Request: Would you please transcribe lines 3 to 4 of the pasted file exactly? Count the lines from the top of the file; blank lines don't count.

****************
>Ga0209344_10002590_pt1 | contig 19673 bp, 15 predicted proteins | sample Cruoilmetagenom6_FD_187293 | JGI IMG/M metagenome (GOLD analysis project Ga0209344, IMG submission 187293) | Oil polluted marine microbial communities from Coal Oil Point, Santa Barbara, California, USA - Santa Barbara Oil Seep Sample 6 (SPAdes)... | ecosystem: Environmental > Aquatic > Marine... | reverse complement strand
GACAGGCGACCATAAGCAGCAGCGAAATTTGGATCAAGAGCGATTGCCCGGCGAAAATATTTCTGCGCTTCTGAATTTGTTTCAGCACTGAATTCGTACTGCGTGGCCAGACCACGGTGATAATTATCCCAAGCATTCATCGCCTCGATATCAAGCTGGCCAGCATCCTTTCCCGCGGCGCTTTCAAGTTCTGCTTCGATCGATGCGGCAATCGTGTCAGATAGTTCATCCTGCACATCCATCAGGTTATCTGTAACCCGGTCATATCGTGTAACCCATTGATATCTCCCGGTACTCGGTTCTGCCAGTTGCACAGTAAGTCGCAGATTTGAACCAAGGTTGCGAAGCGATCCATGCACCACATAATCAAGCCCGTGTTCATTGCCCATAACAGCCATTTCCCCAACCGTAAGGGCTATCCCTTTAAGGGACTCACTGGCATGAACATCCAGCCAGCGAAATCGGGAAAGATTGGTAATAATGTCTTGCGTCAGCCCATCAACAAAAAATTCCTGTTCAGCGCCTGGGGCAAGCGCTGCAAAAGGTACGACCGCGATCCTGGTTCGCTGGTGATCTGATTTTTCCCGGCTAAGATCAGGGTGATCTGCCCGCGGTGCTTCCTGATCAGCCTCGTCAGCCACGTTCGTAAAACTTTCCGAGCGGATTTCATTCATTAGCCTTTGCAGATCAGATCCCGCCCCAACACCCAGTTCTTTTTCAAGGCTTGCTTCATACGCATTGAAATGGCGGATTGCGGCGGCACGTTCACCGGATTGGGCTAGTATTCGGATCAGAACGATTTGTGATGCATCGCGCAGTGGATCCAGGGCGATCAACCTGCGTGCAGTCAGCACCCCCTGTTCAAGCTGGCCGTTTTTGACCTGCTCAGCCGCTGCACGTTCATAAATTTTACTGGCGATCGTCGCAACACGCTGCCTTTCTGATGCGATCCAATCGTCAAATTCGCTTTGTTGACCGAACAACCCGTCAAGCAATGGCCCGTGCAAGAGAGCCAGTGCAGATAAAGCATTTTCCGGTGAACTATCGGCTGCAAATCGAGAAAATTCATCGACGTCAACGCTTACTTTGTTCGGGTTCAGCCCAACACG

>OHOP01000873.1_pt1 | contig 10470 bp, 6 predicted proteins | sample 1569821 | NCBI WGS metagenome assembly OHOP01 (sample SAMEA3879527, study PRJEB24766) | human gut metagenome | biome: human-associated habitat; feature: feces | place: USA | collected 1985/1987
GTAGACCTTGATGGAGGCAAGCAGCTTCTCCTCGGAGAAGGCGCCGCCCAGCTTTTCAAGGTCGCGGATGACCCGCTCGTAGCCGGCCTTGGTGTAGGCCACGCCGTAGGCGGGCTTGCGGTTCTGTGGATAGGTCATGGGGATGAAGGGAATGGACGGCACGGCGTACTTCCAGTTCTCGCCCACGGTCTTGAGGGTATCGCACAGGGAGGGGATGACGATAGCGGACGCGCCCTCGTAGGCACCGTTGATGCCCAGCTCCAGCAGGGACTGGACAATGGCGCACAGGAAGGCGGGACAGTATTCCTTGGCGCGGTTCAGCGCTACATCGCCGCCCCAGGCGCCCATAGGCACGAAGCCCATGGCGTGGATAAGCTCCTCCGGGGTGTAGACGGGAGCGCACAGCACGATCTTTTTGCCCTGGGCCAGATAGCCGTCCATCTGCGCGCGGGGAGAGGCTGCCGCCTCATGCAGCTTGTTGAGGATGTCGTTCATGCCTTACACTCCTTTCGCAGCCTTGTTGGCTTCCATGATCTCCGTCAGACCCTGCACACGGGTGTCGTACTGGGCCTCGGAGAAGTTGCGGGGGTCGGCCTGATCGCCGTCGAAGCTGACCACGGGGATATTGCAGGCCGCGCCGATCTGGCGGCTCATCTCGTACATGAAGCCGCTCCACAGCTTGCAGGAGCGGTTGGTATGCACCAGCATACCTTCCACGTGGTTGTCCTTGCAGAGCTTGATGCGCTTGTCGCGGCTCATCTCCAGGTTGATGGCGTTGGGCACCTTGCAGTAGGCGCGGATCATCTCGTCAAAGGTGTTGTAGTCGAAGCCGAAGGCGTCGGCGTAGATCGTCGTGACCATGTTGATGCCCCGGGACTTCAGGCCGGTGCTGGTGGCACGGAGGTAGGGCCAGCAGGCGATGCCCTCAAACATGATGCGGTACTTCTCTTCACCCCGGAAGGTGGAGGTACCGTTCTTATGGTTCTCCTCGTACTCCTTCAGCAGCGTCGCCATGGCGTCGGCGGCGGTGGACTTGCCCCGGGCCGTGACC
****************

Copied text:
>OHOP01000873.1_pt1 | contig 10470 bp, 6 predicted proteins | sample 1569821 | NCBI WGS metagenome assembly OHOP01 (sample SAMEA3879527, study PRJEB24766) | human gut metagenome | biome: human-associated habitat; feature: feces | place: USA | collected 1985/1987
GTAGACCTTGATGGAGGCAAGCAGCTTCTCCTCGGAGAAGGCGCCGCCCAGCTTTTCAAGGTCGCGGATGACCCGCTCGTAGCCGGCCTTGGTGTAGGCCACGCCGTAGGCGGGCTTGCGGTTCTGTGGATAGGTCATGGGGATGAAGGGAATGGACGGCACGGCGTACTTCCAGTTCTCGCCCACGGTCTTGAGGGTATCGCACAGGGAGGGGATGACGATAGCGGACGCGCCCTCGTAGGCACCGTTGATGCCCAGCTCCAGCAGGGACTGGACAATGGCGCACAGGAAGGCGGGACAGTATTCCTTGGCGCGGTTCAGCGCTACATCGCCGCCCCAGGCGCCCATAGGCACGAAGCCCATGGCGTGGATAAGCTCCTCCGGGGTGTAGACGGGAGCGCACAGCACGATCTTTTTGCCCTGGGCCAGATAGCCGTCCATCTGCGCGCGGGGAGAGGCTGCCGCCTCATGCAGCTTGTTGAGGATGTCGTTCATGCCTTACACTCCTTTCGCAGCCTTGTTGGCTTCCATGATCTCCGTCAGACCCTGCACACGGGTGTCGTACTGGGCCTCGGAGAAGTTGCGGGGGTCGGCCTGATCGCCGTCGAAGCTGACCACGGGGATATTGCAGGCCGCGCCGATCTGGCGGCTCATCTCGTACATGAAGCCGCTCCACAGCTTGCAGGAGCGGTTGGTATGCACCAGCATACCTTCCACGTGGTTGTCCTTGCAGAGCTTGATGCGCTTGTCGCGGCTCATCTCCAGGTTGATGGCGTTGGGCACCTTGCAGTAGGCGCGGATCATCTCGTCAAAGGTGTTGTAGTCGAAGCCGAAGGCGTCGGCGTAGATCGTCGTGACCATGTTGATGCCCCGGGACTTCAGGCCGGTGCTGGTGGCACGGAGGTAGGGCCAGCAGGCGATGCCCTCAAACATGATGCGGTACTTCTCTTCACCCCGGAAGGTGGAGGTACCGTTCTTATGGTTCTCCTCGTACTCCTTCAGCAGCGTCGCCATGGCGTCGGCGGCGGTGGACTTGCCCCGGGCCGTGACC